Protection and support of trafficked women

The Committee was also concerned at the adequacy of the arrangements for the protection and support of trafficked women. In general, the new arrangements are a major improvement on the old. However, of particular concern is that while the National Action Plan recognises trafficked women as victims of crime, under the Victim Support Package, women only receive benefits equivalent to the basic 'Special Benefit' level which is the same as that received by - among others - asylum seekers.

The Committee does not believe this adequately reflects the level of danger faced by women who agree to assist Australian law enforcement agencies, or the vital importance of their cooperation if Australia is to successfully investigate and prosecute traffickers.

As such, the Committee recommends an urgent reassessment of the benefits payable to women under the Victim Support scheme, and that women under the scheme should receive benefits benchmarked against those available to witnesses under the Witness Protection Scheme.

A related issue was the Criminal Justice Stay Visa which enables trafficked women who are witnesses in criminal proceedings to remain legally in Australia pending the finalisation of those proceedings. The Committee has received evidence that in some cases, this will involve women being unable to return to their countries of origin for many years while awaiting the finalisation of court proceedings. As such, the Committee recommends that the current visa provisions be reviewed. In that review, the Committee suggests that changes be considered to provide the Immigration Minister with a discretion to allow witnesses to return to their country of origin to enable contact with their families.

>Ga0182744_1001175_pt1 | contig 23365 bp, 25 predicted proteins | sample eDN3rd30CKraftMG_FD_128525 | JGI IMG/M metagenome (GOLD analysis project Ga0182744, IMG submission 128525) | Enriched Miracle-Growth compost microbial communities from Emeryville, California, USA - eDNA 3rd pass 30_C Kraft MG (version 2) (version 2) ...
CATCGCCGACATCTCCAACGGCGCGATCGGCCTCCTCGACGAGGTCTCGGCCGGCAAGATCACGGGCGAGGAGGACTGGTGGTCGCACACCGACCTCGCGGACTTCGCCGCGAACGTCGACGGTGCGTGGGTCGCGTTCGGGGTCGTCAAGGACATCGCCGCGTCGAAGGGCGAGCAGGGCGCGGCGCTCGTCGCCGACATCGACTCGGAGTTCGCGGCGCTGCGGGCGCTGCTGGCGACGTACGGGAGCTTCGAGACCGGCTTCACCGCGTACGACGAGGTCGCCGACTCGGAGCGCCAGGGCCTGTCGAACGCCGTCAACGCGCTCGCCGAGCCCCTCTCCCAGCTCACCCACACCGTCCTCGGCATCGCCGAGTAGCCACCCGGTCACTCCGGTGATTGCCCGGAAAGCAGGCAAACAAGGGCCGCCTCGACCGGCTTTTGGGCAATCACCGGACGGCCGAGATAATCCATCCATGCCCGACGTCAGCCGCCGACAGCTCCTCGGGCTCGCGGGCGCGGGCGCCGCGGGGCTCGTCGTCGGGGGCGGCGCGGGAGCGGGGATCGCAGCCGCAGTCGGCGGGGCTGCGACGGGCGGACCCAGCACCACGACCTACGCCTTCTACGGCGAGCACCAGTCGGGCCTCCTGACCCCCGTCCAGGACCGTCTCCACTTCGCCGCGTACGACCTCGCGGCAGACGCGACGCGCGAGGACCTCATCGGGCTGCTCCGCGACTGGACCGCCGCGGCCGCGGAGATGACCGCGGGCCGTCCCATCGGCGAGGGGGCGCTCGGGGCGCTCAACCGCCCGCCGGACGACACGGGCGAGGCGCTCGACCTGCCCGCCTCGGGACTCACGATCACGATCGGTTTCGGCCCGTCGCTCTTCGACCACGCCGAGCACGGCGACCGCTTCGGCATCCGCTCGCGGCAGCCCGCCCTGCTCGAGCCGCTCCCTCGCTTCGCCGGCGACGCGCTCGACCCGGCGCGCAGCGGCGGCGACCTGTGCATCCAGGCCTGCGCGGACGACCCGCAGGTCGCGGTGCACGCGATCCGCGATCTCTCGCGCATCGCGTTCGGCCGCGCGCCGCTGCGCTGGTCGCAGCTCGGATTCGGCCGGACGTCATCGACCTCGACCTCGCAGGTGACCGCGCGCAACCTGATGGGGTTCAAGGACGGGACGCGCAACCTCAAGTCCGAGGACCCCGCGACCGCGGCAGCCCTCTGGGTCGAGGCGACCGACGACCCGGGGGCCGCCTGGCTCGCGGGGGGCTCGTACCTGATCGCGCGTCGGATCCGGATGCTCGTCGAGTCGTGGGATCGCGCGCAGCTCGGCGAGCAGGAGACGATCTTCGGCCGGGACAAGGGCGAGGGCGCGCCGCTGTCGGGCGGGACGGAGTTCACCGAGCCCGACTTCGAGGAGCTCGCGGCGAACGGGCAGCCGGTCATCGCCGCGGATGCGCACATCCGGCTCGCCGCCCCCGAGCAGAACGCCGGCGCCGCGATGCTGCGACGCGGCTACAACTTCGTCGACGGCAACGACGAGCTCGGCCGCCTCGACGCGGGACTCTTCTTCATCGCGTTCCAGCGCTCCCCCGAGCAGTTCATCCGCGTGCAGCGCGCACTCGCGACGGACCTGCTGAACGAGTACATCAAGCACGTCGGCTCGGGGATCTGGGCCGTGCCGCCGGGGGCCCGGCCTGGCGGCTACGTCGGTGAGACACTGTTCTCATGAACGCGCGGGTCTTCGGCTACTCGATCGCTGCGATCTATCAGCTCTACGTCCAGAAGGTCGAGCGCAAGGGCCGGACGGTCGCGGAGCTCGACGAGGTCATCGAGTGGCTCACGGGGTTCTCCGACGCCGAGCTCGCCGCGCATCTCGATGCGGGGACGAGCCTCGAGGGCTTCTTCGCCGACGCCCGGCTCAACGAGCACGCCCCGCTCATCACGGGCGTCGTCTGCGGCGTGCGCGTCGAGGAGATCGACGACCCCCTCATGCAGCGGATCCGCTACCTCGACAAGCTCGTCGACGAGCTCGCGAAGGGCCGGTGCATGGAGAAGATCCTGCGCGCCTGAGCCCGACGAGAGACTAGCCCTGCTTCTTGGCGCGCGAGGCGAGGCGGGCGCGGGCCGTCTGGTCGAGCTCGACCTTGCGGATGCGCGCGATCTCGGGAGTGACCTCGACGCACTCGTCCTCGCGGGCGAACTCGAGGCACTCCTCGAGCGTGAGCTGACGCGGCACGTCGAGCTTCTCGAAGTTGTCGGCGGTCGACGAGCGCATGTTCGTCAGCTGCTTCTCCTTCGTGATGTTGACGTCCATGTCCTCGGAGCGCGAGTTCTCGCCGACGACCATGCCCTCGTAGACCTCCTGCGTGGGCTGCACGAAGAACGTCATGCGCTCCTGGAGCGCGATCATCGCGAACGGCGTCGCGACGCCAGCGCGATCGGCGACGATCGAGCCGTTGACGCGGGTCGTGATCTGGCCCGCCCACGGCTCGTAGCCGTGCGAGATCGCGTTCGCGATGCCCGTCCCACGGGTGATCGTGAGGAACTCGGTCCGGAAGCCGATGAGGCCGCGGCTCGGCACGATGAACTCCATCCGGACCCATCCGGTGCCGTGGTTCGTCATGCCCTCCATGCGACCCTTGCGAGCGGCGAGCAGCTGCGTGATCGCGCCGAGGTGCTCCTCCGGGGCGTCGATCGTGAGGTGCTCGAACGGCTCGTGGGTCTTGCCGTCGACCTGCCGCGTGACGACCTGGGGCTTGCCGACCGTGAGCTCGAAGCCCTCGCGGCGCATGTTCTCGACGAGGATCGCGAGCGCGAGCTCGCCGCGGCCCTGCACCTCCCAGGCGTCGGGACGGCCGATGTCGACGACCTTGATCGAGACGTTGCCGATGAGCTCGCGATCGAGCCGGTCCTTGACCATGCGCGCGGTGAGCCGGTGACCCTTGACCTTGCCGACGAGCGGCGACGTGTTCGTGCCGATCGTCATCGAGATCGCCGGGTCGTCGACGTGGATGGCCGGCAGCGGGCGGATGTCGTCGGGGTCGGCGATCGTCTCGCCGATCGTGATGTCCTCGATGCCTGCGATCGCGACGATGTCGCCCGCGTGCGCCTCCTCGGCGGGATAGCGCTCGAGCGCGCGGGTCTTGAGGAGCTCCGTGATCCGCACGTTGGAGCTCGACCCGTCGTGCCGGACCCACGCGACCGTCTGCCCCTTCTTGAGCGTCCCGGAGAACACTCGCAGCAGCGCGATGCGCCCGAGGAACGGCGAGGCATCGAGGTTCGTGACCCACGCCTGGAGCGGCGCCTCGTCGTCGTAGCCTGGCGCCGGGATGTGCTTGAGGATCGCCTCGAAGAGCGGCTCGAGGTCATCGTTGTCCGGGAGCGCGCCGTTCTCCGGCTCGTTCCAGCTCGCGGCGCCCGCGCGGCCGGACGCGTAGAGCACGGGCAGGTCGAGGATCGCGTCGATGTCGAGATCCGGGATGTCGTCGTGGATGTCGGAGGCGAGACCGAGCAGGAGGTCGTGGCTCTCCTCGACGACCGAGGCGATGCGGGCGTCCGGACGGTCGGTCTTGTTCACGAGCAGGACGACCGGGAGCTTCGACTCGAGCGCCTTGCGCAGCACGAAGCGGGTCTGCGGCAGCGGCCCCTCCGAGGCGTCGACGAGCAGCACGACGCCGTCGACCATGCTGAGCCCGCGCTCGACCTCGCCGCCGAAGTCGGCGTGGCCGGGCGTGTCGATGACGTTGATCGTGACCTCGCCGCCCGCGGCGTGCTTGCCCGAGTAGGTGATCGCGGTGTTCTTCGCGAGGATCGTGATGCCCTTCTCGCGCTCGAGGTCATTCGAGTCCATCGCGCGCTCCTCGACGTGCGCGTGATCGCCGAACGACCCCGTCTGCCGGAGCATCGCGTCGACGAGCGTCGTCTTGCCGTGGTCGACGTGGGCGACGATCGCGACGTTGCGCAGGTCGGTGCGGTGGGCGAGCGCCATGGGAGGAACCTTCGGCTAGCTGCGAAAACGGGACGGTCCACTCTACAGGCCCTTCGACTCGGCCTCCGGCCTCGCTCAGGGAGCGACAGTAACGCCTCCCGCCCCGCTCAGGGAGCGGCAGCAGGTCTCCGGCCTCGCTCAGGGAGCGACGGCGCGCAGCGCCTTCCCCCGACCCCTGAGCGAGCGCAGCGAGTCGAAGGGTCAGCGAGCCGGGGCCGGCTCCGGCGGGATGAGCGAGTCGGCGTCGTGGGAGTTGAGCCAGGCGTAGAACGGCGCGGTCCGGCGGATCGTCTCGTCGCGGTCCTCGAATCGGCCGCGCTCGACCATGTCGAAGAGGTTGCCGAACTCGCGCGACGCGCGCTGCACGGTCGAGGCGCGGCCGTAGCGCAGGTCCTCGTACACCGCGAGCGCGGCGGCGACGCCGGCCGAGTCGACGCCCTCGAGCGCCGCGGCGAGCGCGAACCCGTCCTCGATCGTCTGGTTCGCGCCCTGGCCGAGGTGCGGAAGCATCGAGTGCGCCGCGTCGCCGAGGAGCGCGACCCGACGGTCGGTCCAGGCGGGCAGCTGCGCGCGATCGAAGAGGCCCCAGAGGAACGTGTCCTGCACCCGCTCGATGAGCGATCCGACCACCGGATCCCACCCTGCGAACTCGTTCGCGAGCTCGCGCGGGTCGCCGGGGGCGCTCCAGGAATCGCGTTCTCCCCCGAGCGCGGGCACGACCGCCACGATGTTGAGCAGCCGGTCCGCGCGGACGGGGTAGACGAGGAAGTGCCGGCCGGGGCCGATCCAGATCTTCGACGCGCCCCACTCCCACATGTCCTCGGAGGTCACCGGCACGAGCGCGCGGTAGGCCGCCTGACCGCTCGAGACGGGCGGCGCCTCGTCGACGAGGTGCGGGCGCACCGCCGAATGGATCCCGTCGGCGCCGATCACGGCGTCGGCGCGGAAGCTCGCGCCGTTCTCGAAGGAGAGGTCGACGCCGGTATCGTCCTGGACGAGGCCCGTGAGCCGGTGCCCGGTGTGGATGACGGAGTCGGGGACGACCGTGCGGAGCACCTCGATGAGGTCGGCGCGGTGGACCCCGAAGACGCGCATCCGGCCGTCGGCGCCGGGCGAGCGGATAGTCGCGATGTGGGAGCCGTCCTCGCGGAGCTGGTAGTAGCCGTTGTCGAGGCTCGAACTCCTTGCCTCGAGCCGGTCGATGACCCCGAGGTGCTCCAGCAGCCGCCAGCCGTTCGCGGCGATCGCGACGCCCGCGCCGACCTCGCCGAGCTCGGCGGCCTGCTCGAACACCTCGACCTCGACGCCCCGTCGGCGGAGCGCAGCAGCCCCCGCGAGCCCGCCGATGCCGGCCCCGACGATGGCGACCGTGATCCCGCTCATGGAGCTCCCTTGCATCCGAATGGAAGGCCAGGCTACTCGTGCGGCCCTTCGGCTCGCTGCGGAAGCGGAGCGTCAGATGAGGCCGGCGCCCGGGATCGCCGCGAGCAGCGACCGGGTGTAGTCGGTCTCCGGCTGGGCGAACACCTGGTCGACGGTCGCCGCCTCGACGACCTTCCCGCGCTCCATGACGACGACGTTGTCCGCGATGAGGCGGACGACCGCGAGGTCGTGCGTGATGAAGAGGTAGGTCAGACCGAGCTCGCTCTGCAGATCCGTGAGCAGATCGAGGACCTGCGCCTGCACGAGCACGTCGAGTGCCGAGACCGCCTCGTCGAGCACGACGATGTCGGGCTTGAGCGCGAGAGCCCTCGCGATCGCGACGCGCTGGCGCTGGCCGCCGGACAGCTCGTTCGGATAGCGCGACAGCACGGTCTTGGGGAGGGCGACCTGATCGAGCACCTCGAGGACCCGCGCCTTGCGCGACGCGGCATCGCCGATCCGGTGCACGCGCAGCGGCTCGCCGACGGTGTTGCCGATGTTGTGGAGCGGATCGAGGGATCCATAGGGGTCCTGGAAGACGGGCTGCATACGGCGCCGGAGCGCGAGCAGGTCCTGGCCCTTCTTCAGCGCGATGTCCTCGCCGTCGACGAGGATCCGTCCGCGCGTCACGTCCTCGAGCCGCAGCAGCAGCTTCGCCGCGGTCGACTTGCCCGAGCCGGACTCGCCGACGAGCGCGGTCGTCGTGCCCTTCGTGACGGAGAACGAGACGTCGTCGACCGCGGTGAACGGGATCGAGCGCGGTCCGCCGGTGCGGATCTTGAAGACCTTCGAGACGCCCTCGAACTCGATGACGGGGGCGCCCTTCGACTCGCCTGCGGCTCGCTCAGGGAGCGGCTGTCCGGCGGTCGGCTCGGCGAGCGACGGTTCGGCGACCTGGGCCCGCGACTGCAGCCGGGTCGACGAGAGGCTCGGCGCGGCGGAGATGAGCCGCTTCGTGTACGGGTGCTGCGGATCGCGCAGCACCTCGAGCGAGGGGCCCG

The Committee found that in general, Commonwealth law provides an effective range of offences covering trafficking. These include a number of amendments to the Criminal Code Act 1995 which added sections concerning slavery and sexual servitude.

The Committee also notes that the government's National Action Plan includes a review of the relevant laws. The review should take place as soon as possible, and should focus particularly on the measures needed to ensure Australia's compliance with the United Nations Protocol. The Committee is aware that the ratification of the Protocol is contingent upon legislative amendment and as such, recommends that the review address the following matters:

The Government's National Action Plan will provide the framework within which the ratification by Australia of the UN Protocol can occur. The government has already indicated its intention to ratify the Protocol and the Committee recommends that this occur as soon as possible.